Ellen G. White Writings

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Testimonies for the Church, vol. 1, Page 75

Chapter 11—Marriage and Subsequent Labors

August 30, 1846, I was united in marriage to Elder James White. Elder White had enjoyed a deep experience in the advent movement, and his labors in proclaiming the truth had been blessed of God. Our hearts were united in the great work, and together we traveled and labored for the salvation of souls.

We entered upon our work penniless, with few friends, and broken in health. My husband had inherited a powerful constitution, but his health had been seriously impaired by close application to study at school, and in lecturing. I had suffered ill-health from a child, as I have related. In this condition, without means, with very few who sympathized with us in our views, without a paper, and without books, we entered upon our work. We had no houses of worship at that time. And the idea of using a tent had not then occurred to us. Most of our meetings were held in private houses. Our congregations were small. It was seldom that any came into our meetings excepting Adventists, unless they were attracted by curiosity to hear a woman speak.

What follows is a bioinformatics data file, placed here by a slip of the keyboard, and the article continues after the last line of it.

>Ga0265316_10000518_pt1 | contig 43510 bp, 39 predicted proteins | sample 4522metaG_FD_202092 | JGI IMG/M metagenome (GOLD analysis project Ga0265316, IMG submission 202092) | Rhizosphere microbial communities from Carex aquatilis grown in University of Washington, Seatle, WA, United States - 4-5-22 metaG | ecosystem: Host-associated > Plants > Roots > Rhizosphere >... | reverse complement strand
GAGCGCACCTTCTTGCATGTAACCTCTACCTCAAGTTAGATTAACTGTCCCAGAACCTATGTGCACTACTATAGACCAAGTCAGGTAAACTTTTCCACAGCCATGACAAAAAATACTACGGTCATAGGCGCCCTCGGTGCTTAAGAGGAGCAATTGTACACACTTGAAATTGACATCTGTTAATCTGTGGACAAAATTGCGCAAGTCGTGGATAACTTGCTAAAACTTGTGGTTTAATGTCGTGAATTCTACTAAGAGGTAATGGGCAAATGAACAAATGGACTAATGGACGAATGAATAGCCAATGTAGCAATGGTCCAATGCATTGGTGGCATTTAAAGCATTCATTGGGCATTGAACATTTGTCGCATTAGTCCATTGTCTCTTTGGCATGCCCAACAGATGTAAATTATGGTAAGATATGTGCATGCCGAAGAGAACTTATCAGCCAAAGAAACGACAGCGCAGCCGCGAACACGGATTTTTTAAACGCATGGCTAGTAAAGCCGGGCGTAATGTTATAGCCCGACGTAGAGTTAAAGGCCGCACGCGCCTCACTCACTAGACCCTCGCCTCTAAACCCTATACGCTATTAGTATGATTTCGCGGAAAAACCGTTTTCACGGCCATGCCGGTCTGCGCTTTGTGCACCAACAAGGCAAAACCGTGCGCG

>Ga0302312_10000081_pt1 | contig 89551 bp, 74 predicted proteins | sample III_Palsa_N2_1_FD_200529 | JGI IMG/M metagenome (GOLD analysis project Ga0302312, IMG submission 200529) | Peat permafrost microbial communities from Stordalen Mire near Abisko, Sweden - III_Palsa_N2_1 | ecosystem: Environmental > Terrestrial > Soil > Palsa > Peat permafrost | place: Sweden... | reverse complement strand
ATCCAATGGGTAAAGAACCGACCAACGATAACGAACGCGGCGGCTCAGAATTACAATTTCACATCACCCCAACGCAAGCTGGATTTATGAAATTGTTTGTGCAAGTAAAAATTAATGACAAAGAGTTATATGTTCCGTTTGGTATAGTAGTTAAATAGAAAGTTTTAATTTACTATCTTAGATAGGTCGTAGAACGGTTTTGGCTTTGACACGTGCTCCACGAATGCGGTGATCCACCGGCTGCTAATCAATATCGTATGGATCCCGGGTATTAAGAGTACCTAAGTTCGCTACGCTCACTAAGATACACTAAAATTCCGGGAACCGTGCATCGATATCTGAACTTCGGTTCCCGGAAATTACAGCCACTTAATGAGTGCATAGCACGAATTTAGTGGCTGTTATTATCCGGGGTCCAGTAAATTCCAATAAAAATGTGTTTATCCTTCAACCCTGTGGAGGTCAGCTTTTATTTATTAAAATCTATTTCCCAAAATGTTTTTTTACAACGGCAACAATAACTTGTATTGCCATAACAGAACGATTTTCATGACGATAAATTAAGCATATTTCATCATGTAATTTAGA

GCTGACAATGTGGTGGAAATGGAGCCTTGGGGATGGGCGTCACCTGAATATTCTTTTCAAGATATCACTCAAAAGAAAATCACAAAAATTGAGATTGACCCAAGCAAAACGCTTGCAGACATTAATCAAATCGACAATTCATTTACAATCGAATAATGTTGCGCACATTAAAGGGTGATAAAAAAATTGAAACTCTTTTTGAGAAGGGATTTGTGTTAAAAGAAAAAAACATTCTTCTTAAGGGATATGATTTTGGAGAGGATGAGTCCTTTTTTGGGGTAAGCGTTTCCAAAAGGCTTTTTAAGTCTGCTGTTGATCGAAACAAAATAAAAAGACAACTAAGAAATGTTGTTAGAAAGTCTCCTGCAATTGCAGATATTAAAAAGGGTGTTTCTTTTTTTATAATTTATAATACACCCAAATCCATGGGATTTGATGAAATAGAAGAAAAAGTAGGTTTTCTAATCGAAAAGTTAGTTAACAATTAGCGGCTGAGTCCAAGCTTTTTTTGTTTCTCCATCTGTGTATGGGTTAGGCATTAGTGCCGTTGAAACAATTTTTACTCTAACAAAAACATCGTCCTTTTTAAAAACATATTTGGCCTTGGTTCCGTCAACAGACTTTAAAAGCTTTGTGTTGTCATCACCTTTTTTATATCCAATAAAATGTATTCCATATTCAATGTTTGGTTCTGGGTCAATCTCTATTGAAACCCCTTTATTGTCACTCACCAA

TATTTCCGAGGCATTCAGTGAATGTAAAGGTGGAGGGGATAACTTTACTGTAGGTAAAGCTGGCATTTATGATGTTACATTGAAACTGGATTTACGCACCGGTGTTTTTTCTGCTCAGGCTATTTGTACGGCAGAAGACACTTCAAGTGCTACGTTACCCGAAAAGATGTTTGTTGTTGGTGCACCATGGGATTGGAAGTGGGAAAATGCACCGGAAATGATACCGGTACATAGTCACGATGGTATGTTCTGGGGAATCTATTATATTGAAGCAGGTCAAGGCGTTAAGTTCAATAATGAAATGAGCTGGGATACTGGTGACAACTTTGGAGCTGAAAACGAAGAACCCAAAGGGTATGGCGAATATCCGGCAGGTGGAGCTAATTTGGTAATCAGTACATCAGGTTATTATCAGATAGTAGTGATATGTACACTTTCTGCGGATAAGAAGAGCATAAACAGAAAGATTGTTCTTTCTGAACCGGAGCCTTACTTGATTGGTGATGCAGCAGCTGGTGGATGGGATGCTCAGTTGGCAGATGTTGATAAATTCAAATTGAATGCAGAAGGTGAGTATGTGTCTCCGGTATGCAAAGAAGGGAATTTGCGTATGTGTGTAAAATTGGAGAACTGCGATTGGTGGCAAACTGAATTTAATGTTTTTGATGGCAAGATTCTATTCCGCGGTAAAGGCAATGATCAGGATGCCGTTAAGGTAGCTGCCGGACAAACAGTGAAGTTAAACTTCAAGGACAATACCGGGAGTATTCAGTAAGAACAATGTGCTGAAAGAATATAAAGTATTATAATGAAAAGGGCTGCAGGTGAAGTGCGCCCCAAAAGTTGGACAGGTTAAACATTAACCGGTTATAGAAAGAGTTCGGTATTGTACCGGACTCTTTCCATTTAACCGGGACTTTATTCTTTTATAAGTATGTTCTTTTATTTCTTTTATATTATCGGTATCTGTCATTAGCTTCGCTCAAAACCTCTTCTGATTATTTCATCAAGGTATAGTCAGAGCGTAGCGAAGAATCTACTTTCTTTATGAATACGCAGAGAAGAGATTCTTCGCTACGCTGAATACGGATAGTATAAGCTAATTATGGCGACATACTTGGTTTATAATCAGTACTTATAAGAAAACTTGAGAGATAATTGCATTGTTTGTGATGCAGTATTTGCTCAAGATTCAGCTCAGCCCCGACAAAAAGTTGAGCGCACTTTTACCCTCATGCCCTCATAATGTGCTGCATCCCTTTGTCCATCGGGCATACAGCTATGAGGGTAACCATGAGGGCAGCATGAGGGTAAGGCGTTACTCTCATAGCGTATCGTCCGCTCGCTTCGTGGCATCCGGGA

At first I moved out timidly in the work of public speaking. If I had confidence, it was given me by the Holy Spirit. If I spoke with freedom and power, it was given me of God. Our meetings were usually conducted in such a manner that both of us took part. My husband would give a doctrinal discourse, then I would follow with an exhortation of considerable length, melting my way into the feelings of the congregation. Thus my husband sowed and I watered the seed of truth, and God did give the increase.

In the autumn of 1846 we began to observe the Bible Sabbath, and to teach and defend it. My attention was first

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